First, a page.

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Pterygotus
Classification
Kingdom Animalia
Phylum Arthropoda
Subphylum Chelicerata
Class Merostomata
Order Eurypterida
Suborder Eurypterina
Family Pterygotidae
Genus Pterygotus
1st Species Pterygotus anglicus
2nd Species Pterygotus arcuatus
3rd Species Pterygotus cobbi
4th Species Pterygotus ludensis
Other attributes
Time Range 428-391 mya
Location United Kingdom, Czech Republic, United States of America, Canada, Bolivia (possibly Australia, Estonia)
Name Meaning Winged fish
Physical Dimensions 1.6 meters long for P.anglicus, 60 centimeters for P.arcuatus, 1.4 meters for P.cobbi, 50 centimeters for P. kopaninensis, 1.3 meters for P.barrandei, 90 centimeters for P.floridanus, 1.2 meters for P.denticulatus, 75 centimeters for P.lightbodyi, 55 centimeters for P.bolivianus
Dietary Classification Carnivore

Pterygotus is a pterygotid eurypterid merostomate arthropod from the Wenlock-Late Devonian of the United Kingdom, Canada, Czech Republic, Bolivia, the United States of America, and possibly Australia and Estonia. It was named in 1844 by Louis Agassiz. It was a truly big arthropod, and it was one of the most successful giant eurypterids, lasting for nearly 2 periods; as well as this, it was confused for being a giant fish (hence the meaning of its name, "winged fish"), right before people discovered that it was a eurypterid.

PhysiologyEdit

Pterygotus resembled the generic eurypterid. It was a large chelicerate with a rounded cephalothorax, large eyes, long arms with serrated claws, 4 pairs of walking legs, a pair of paddles for swimming, and a long tail ending in a paddle. Its body would have been covered in a hard, chitinous exoskeleton.

DietEdit

Pterygotus was a predator, preying on fish, trilobites, aquatic scorpions, small orthoconic cephalopods, and smaller eurypterids. Its serrated claws were used for getting a hold of any struggling prey, as well as crushing them and ripping them apart.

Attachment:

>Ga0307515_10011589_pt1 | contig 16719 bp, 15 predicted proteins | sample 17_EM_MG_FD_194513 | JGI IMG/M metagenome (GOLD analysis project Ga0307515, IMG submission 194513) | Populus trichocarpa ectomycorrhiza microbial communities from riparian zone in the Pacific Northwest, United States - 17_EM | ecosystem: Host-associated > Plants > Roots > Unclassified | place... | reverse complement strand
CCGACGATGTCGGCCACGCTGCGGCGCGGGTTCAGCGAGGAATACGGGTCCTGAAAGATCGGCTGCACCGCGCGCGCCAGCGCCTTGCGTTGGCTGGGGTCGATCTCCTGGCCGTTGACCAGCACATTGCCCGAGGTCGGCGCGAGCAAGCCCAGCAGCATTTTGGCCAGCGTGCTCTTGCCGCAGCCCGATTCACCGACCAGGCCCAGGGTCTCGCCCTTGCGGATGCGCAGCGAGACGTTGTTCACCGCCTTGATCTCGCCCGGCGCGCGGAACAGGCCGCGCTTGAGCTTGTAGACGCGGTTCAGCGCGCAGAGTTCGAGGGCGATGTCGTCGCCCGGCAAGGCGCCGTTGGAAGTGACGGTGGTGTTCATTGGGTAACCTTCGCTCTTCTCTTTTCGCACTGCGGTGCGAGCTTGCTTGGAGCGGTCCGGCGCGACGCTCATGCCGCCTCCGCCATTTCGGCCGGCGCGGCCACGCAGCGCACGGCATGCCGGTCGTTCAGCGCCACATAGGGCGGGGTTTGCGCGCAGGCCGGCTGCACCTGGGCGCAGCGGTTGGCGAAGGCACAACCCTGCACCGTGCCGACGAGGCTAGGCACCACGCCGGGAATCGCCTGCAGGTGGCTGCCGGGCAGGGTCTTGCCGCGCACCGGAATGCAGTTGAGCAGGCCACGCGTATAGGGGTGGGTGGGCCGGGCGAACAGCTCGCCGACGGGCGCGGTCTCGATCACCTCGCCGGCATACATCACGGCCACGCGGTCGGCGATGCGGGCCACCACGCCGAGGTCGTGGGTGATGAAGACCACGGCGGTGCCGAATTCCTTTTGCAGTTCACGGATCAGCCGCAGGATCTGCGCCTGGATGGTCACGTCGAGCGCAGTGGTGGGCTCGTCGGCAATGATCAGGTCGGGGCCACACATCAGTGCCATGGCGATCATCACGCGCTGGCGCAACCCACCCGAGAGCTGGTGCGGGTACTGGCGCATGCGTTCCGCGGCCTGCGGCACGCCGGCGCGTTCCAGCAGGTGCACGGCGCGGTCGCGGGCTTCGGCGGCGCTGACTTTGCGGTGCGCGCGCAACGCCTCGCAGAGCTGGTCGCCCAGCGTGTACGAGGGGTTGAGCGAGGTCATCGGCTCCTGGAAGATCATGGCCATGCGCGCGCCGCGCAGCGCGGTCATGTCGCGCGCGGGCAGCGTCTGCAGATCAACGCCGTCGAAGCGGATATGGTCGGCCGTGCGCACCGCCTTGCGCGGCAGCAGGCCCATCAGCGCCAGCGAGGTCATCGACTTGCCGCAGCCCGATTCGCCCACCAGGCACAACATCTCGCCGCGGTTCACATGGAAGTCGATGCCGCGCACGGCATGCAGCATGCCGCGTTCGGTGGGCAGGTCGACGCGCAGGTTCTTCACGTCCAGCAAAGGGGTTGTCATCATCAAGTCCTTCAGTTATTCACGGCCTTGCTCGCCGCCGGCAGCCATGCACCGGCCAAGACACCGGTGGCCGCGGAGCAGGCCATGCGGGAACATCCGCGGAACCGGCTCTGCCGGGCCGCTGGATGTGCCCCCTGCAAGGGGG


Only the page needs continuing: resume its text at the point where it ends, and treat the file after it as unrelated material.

EcologyEdit

Pterygotus was a fast swimmer, using its paddles and tail to propel itself through the water. A study on all pterygotid eurypterids had shown that it had robust claws designed for crushing, and that its eyesight was on par with that of modern predatory arthropods, such as dragonflies and mantids; this condition was similar to Jaekelopterus, and contrasted with Acutiramus, which had weaker eyesight and claws. In order to hunt, Pterygotus would bury itself in the sand, waiting for any unsuspecting fish, trilobites, cephalopods, or small chelicerates to get close. Once they did, it would rise up, grab them, and rip them apart with its claws, allowing it to eat their innards.

In popular cultureEdit

Pterygotus was featured in the 1st episode of the 2005 documentary Walking with Monsters, where it rises out of the sands to kill an unsuspecting Brontoscorpio; as well as this, it was shown as being a motherly eurypterid, sharing the scorpion's innards with its young. It appeared again in another documentary, First Life, where a few small individuals scavenge the dead body of a large one, right before an even bigger one attacks them.

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